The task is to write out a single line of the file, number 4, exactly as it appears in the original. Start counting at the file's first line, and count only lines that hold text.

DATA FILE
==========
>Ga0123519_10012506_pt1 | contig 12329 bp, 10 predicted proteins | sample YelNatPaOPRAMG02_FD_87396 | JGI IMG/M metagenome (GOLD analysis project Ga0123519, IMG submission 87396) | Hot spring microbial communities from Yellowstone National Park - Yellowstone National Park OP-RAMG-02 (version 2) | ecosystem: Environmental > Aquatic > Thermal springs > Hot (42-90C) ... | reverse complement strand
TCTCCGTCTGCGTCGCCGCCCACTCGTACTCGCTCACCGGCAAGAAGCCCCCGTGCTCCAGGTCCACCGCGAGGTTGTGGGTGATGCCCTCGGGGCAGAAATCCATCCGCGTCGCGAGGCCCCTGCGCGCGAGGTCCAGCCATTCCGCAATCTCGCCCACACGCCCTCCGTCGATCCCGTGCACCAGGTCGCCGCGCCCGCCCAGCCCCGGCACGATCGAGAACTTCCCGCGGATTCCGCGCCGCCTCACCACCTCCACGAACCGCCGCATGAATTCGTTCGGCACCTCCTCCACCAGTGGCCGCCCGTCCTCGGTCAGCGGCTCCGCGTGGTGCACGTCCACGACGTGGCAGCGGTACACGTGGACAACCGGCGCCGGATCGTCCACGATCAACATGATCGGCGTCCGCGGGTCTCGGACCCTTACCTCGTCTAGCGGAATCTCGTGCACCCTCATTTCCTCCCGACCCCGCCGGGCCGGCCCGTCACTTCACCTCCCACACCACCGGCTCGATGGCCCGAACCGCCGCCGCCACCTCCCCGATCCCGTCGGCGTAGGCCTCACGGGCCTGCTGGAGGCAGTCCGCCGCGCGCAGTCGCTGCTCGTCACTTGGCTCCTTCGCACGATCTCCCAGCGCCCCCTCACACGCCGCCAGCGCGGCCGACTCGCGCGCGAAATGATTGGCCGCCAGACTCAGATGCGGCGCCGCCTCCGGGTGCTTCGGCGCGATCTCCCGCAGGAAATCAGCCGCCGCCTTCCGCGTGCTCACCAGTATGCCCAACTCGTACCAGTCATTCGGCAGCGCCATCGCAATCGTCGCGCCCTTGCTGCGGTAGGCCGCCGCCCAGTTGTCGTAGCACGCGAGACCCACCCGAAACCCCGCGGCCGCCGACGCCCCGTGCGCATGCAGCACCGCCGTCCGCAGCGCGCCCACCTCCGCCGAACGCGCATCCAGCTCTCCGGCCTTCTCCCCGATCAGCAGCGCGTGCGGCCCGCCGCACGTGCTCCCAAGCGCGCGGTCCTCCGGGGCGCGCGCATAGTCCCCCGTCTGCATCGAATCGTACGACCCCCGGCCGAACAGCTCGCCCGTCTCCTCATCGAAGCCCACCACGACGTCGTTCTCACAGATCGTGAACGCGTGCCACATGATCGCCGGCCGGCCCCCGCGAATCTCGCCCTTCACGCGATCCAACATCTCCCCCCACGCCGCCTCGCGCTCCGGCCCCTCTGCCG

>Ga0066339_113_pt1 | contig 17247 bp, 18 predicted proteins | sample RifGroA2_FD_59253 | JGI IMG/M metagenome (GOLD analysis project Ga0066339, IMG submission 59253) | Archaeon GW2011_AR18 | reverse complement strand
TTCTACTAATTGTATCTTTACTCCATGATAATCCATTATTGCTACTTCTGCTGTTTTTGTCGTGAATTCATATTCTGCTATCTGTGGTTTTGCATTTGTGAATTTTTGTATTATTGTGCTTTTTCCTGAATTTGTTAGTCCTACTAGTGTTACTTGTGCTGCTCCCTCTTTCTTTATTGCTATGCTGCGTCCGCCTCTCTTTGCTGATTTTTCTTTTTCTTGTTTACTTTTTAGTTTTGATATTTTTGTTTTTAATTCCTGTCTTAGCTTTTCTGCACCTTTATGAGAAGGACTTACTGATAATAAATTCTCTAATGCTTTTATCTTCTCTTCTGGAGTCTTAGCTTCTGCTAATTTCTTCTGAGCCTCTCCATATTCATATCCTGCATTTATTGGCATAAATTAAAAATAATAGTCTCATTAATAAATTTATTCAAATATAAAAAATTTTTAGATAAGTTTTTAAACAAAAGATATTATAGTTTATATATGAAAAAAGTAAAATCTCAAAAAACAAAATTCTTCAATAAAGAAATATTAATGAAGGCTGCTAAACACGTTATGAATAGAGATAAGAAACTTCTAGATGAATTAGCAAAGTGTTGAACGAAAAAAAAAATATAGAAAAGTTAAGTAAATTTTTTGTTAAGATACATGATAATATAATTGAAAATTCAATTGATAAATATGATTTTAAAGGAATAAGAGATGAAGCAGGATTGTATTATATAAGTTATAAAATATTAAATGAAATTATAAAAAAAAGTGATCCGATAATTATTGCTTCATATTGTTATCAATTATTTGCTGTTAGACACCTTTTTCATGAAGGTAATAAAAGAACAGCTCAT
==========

TTCTACTAATTGTATCTTTACTCCATGATAATCCATTATTGCTACTTCTGCTGTTTTTGTCGTGAATTCATATTCTGCTATCTGTGGTTTTGCATTTGTGAATTTTTGTATTATTGTGCTTTTTCCTGAATTTGTTAGTCCTACTAGTGTTACTTGTGCTGCTCCCTCTTTCTTTATTGCTATGCTGCGTCCGCCTCTCTTTGCTGATTTTTCTTTTTCTTGTTTACTTTTTAGTTTTGATATTTTTGTTTTTAATTCCTGTCTTAGCTTTTCTGCACCTTTATGAGAAGGACTTACTGATAATAAATTCTCTAATGCTTTTATCTTCTCTTCTGGAGTCTTAGCTTCTGCTAATTTCTTCTGAGCCTCTCCATATTCATATCCTGCATTTATTGGCATAAATTAAAAATAATAGTCTCATTAATAAATTTATTCAAATATAAAAAATTTTTAGATAAGTTTTTAAACAAAAGATATTATAGTTTATATATGAAAAAAGTAAAATCTCAAAAAACAAAATTCTTCAATAAAGAAATATTAATGAAGGCTGCTAAACACGTTATGAATAGAGATAAGAAACTTCTAGATGAATTAGCAAAGTGTTGAACGAAAAAAAAAATATAGAAAAGTTAAGTAAATTTTTTGTTAAGATACATGATAATATAATTGAAAATTCAATTGATAAATATGATTTTAAAGGAATAAGAGATGAAGCAGGATTGTATTATATAAGTTATAAAATATTAAATGAAATTATAAAAAAAAGTGATCCGATAATTATTGCTTCATATTGTTATCAATTATTTGCTGTTAGACACCTTTTTCATGAAGGTAATAAAAGAACAGCTCAT